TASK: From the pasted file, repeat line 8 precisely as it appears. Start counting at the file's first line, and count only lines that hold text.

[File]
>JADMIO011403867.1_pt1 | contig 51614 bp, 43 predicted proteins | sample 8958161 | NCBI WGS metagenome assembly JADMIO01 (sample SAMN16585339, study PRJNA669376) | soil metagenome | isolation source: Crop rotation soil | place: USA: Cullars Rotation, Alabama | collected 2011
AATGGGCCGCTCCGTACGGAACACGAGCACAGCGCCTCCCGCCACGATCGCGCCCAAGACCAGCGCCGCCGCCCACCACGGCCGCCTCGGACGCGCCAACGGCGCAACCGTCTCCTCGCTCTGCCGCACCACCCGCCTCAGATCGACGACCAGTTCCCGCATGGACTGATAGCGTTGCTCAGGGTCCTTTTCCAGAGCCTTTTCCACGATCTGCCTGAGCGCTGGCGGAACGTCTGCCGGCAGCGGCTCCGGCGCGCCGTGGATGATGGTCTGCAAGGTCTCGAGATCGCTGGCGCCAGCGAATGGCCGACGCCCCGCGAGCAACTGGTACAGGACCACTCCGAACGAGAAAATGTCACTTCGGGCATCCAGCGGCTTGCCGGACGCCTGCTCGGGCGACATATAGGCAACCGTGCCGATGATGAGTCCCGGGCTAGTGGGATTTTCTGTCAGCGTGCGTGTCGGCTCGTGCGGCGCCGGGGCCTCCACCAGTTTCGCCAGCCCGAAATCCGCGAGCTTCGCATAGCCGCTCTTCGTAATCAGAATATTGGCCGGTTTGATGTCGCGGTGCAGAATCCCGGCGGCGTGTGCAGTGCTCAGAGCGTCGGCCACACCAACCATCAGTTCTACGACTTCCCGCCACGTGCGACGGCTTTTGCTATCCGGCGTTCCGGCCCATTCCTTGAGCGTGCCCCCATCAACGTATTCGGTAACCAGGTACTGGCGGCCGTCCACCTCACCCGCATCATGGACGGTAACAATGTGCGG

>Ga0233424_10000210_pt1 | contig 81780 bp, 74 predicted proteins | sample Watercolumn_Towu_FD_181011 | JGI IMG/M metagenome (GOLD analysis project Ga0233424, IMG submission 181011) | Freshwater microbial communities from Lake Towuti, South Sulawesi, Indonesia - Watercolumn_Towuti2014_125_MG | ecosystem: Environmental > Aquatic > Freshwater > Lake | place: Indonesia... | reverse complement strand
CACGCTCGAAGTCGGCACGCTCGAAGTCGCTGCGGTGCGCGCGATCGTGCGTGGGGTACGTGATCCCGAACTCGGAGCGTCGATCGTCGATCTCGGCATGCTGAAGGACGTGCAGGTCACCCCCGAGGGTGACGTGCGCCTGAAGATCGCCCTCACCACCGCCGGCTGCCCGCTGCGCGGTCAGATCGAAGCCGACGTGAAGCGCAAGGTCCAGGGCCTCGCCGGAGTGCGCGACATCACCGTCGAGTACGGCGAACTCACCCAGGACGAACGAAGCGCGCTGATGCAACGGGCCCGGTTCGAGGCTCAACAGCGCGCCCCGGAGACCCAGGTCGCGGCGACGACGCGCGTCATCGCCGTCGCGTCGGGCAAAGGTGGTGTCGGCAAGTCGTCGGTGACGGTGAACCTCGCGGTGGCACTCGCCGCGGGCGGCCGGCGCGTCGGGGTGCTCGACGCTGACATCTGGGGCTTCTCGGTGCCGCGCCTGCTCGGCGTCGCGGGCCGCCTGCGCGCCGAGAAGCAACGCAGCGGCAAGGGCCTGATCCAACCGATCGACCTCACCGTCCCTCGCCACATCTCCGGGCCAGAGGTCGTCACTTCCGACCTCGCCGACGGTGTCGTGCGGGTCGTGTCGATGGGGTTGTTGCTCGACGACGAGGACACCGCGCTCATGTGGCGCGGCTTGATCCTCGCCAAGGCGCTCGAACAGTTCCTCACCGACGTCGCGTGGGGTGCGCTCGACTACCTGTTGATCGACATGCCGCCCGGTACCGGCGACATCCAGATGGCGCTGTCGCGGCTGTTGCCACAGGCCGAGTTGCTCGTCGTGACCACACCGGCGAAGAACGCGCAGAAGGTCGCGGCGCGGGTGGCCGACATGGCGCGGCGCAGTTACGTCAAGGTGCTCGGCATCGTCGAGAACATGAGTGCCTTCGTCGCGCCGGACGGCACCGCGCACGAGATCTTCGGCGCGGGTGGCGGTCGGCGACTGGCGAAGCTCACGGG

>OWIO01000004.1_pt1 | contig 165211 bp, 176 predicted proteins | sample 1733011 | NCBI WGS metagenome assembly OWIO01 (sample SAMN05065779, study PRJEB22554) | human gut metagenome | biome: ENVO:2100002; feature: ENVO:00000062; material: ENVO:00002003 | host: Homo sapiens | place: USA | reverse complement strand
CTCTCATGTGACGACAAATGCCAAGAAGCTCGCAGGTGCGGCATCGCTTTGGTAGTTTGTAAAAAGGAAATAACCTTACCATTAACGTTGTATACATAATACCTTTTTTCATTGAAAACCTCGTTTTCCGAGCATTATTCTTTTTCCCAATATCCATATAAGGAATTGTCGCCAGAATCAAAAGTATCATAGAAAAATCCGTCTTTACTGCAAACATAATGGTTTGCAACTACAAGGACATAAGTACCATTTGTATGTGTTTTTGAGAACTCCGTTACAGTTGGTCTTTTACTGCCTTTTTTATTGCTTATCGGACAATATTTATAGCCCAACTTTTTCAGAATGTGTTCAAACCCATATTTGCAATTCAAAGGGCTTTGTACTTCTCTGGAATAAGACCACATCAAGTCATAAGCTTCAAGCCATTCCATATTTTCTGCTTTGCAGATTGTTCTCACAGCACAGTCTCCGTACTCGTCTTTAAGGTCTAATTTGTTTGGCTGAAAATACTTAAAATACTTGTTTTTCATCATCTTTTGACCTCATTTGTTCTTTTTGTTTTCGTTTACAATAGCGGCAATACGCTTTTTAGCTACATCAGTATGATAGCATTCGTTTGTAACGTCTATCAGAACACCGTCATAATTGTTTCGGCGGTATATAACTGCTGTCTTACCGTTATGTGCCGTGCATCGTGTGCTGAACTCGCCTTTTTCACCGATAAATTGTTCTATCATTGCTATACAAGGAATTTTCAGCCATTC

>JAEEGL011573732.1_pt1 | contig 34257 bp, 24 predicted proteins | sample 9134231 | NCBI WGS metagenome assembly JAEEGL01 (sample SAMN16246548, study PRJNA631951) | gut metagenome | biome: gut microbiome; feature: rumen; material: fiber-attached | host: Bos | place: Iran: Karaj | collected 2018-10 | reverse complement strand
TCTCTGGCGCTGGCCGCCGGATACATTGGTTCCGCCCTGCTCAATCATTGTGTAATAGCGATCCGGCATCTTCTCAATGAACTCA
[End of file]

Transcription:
TCTCTGGCGCTGGCCGCCGGATACATTGGTTCCGCCCTGCTCAATCATTGTGTAATAGCGATCCGGCATCTTCTCAATGAACTCA